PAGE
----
Authorities Have Rescued Yet Another Person Near The 'Into The Wild' Bus



Authorities in Alaska say they have rescued a 22-year-old man named Matthew Sharp near the abandoned bus made famous by the 1996 “Into the Wild” book and 2007 Into The Wild movie. Sharp was reportedly unable to hike back from the area surrounding the 1942 “Magic Bus” that sits on the Stampede Trail. Rising waters swept the hiker down the river, causing minor injuries. Troopers responded to distress signals set off by an emergency beacon and were able to fly Sharp back to Fairbanks via helicopter where he was treated for his injuries.

Sharp is just the most recent hiker authorities have either saved or recovered near the bus 24-year-old Chris McCandless lived, and died, inside in 1992. McCandless lived in the bus for two months while on a mission of self-discovery, before eventually starving to death. Rescuing hikers from the trail is a common occurrence for troopers. Recently, a woman drowned in the Teklanika River that runs not too far from the area the bus sits.

Sharp was injured as he was swept down the Alaskan river after waters rapidly rose. Crossing the river is necessary to get to where the ‘Into The Wild’ bus sits. In an email sent to CBC News Sharp detailed his account of how his journey up the trail almost turned deadly.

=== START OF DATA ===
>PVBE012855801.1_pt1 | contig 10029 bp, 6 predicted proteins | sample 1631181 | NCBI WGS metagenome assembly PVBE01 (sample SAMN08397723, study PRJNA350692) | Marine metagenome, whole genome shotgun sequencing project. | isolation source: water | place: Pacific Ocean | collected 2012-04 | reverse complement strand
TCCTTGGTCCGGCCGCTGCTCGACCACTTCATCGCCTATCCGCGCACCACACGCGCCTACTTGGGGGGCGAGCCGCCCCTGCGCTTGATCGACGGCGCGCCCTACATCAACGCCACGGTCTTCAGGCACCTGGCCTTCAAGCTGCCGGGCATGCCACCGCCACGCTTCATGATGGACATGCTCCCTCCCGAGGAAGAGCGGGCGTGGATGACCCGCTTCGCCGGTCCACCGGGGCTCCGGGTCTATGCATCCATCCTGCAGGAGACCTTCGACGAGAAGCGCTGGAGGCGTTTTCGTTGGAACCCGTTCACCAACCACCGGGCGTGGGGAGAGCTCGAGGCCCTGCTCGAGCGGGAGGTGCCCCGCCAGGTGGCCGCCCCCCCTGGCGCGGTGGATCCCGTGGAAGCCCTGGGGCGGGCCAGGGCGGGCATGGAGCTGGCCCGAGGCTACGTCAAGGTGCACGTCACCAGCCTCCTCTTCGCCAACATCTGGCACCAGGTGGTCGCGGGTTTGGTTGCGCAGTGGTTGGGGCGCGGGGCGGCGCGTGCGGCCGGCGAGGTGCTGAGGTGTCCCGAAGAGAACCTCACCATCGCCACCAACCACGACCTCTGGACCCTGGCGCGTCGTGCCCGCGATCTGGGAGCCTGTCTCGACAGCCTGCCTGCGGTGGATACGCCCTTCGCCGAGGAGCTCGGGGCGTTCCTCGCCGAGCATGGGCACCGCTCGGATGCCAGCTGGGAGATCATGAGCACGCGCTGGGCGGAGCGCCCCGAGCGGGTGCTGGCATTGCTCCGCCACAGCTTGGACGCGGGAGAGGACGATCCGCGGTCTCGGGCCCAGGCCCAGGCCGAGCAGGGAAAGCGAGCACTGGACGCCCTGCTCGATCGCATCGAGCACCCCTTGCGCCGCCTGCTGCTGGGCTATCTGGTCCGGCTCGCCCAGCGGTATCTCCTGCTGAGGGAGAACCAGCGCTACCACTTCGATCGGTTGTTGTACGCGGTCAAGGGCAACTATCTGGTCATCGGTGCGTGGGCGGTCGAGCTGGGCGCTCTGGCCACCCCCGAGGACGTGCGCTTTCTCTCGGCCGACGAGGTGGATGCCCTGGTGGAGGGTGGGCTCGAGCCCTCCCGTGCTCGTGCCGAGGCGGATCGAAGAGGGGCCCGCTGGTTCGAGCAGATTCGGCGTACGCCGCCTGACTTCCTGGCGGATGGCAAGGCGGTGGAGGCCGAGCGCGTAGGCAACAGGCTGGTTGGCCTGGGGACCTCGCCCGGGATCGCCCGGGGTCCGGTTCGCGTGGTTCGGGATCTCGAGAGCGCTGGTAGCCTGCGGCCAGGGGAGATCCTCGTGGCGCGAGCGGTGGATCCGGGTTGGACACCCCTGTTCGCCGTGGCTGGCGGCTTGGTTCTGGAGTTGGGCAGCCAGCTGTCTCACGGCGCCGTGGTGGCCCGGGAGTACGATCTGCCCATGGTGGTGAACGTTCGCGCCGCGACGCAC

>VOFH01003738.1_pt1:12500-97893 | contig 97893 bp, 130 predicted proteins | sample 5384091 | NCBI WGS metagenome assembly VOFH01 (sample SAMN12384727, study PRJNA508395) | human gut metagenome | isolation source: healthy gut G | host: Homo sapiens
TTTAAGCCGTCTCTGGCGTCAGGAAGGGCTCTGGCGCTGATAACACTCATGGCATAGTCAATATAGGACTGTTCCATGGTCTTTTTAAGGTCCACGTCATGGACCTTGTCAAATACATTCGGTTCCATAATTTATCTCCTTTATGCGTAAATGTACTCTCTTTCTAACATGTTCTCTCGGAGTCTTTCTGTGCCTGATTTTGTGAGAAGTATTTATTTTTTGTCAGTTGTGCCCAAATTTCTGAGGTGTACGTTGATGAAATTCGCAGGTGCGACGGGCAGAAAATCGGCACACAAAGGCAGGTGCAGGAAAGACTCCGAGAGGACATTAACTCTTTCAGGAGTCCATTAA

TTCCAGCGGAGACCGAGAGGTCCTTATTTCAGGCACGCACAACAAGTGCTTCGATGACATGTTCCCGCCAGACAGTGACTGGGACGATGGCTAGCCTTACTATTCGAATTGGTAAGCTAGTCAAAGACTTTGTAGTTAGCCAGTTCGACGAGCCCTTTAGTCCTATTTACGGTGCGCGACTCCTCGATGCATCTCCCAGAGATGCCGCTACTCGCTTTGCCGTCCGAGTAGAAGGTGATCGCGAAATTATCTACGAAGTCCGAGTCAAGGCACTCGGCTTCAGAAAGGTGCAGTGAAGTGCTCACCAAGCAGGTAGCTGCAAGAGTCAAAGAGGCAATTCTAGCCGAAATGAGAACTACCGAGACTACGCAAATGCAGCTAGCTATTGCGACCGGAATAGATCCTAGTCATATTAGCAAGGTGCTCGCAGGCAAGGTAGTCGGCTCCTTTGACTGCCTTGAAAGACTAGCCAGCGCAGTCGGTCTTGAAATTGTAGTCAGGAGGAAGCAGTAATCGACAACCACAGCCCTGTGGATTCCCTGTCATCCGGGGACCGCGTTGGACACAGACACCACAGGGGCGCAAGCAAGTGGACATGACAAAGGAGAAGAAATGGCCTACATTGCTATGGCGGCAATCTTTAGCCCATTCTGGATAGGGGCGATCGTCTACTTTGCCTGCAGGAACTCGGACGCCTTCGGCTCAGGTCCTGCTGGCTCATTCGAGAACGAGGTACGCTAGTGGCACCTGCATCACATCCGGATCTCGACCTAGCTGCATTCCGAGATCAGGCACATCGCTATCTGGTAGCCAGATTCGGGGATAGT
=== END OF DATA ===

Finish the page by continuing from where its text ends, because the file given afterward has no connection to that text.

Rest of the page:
“Once I was about halfway across, the current overwhelmed me and dragged me and my [50 pounds of] gear down stream,” Sharp said. “I got pretty beat up. While being dragged, I was able to grab a fallen tree and get to shore.”

Sharp then wrote of the injuries he sustained, and how they began to get more painful as the adrenaline began to subside.

“At this point I started to feel how beat up I was; bruising to my legs, back, shoulders, and ankles,” Sharp said. “By the next morning I was so sore that I was unable to carry my gear, let alone cross the rivers again and hike the 30km out.”

Sharp then had no choice but to turn on his locator — an emergency gadget that alerts authorities of a life and death situation — and wait for help. The distress signal would save his life.

(Via The Hollywood Reporter)


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